On Defunding Police

On Defunding Police June 17, 2020

The Black Lives Matter protests sweeping the nation show no sign of letting up, and they’re spreading into smaller cities and towns. Four hundred years of discrimination and violent racism won’t be wiped away overnight, but for the first time in a long time, there’s reason for real optimism about the future of race relations.

In New York, a package of reforms has already been signed into law, including repeal of the notorious Section 50a, which allowed violent and corrupt cops to keep their disciplinary records secret. All across the country, statues of Confederate traitors and other infamous racists have been taken down or pulled down.

But the biggest, most radical and most consequential reform that’s arisen is the call to defund the police. I wrote about this in my previous post, intending it more as a call to action than a near-term prediction; but to my pleasant surprise, it’s already happening.

It began in Minneapolis, the epicenter of the protests, where the city council announced that they intend to dismantle the police department. But the call for divestment is already spreading to other cities around the country.

The movement to defund the police arises from the observation that the current system has proven hostile to reform. Bias training and body cameras haven’t made a difference. Progressive legislators can ban chokeholds and pass other well-intentioned measures, but who watches the watchers? Who do you call when the police aren’t obeying the law?

Regardless of what the law says, thuggish, racist cops can brutalize citizens without fear of consequences. Qualified immunity shields them from liability for misconduct. Police unions make them virtually impossible to fire. And a malignant culture of silence means that other cops often assist in covering up abuse and corruption.

As the anti-carceral organizer Mariama Kaba writes:

The philosophy undergirding these reforms is that more rules will mean less violence. But police officers break rules all the time. Look what has happened over the past few weeks — police officers slashing tires, shoving old men on camera, and arresting and injuring journalists and protesters. These officers are not worried about repercussions any more than Daniel Pantaleo, the former New York City police officer whose chokehold led to Eric Garner’s death; he waved to a camera filming the incident. He knew that the police union would back him up and he was right. He stayed on the job for five more years.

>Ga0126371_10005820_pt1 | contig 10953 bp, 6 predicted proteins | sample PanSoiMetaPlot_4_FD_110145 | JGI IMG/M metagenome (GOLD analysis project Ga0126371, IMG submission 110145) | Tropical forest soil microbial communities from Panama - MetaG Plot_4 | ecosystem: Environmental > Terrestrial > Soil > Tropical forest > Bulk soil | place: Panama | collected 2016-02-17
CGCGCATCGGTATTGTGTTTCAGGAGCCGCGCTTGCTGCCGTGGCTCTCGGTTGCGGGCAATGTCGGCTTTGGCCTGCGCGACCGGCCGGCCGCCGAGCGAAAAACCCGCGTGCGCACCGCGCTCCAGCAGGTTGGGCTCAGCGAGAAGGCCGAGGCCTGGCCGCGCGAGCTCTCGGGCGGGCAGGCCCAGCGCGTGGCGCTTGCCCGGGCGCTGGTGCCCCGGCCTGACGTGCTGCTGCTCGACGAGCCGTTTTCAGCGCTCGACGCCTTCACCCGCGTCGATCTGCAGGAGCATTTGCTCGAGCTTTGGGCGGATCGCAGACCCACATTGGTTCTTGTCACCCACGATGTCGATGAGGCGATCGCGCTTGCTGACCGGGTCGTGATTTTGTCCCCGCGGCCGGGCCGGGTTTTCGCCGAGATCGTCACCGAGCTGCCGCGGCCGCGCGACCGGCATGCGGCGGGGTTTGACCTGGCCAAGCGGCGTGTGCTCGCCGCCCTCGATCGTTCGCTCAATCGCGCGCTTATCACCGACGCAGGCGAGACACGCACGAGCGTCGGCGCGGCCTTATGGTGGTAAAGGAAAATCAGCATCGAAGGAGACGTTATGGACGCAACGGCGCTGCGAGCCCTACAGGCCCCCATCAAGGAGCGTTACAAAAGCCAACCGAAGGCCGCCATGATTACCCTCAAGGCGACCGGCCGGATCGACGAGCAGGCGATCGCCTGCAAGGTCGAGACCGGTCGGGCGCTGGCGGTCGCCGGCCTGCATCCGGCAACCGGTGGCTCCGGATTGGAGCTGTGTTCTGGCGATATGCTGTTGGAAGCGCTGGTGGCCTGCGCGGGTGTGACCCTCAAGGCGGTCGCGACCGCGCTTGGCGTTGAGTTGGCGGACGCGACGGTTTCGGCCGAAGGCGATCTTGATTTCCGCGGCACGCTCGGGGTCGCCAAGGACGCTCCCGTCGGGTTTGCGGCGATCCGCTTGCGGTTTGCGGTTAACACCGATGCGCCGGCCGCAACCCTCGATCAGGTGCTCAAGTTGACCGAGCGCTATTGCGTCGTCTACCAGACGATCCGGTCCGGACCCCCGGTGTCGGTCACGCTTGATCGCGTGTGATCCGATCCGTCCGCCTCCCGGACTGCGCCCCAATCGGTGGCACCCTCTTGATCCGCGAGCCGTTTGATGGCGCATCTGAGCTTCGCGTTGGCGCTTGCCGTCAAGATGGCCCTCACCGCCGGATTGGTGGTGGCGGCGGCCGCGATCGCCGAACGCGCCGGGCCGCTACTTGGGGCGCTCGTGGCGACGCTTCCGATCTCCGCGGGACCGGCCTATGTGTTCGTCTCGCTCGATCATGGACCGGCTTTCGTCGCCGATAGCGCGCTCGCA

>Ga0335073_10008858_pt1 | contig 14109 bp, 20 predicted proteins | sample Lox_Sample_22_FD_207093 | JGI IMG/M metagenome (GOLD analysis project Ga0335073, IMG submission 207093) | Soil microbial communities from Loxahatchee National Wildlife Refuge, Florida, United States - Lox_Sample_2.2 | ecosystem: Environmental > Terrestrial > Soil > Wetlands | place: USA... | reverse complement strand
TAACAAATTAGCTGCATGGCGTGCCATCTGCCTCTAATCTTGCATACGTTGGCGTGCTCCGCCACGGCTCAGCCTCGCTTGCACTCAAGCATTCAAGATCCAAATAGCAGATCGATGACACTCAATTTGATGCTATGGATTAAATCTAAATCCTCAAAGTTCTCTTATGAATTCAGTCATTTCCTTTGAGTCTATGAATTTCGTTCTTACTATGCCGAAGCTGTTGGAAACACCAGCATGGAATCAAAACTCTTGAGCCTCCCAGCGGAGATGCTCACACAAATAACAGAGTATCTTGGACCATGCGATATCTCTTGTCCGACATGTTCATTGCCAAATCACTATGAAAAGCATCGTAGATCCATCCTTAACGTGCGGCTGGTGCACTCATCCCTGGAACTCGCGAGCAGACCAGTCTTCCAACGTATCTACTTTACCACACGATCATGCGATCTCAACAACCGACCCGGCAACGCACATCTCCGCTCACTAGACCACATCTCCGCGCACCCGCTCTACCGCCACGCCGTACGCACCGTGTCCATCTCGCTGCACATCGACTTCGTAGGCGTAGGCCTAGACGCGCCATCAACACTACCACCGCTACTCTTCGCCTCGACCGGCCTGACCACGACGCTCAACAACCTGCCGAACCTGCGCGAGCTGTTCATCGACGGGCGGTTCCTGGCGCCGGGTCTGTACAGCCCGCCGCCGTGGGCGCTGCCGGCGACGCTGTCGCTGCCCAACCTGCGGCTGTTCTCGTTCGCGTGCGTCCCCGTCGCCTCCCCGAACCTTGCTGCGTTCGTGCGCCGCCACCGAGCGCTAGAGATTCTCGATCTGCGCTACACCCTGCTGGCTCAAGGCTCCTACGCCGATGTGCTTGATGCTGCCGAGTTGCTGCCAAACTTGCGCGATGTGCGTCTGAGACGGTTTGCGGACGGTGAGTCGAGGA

Minneapolis had instituted many of these “best practices” but failed to remove Derek Chauvin from the force despite 17 misconduct complaints over nearly two decades, culminating in the entire world watching as he knelt on George Floyd’s neck for almost nine minutes.

Incremental reform has failed. The only way to rein in the police is to take away the power that they’ve proven they can’t be trusted with. Scrap their fancy weapons and their military gear; reduce their manpower and cut their budgets. It would also help to decriminalize drug use and sex work, since laws against those victimless crimes are often used as pretexts to terrorize poor people.

The bloated budgets and violent mindset of the police points to a deeper issue. For decades, America’s approach to crime has been reactive. Conservative politicians slash budgets and decimate social services, with the goal of starving poor, segregated neighborhoods that depend on those services. Through redlining and job discrimination, we’ve prevented people of color from building wealth. Through gerrymandering and voter suppression, we’ve diluted their political power. And because schools are funded by property taxes, by keeping minority neighborhoods poor and disempowered, we’ve ensured that their children will get subpar educations.

In short, we’ve deprived people of every opportunity they need to get ahead in life. And then, when some of those people inevitably turn to crime, we spend lavishly on heavily armed police to storm into their neighborhoods, spraying tear gas and firing rubber bullets.

This state of affairs isn’t good for anyone – not even the police themselves. As author Alex Vitale points out, part of the problem is that we’ve tasked the police with solving every problem. As other strands of the safety net are cut away, the police are the only agency left standing to deal with social ills like homelessness, mental illness and drug addiction, even though there’s nothing they can realistically do about them: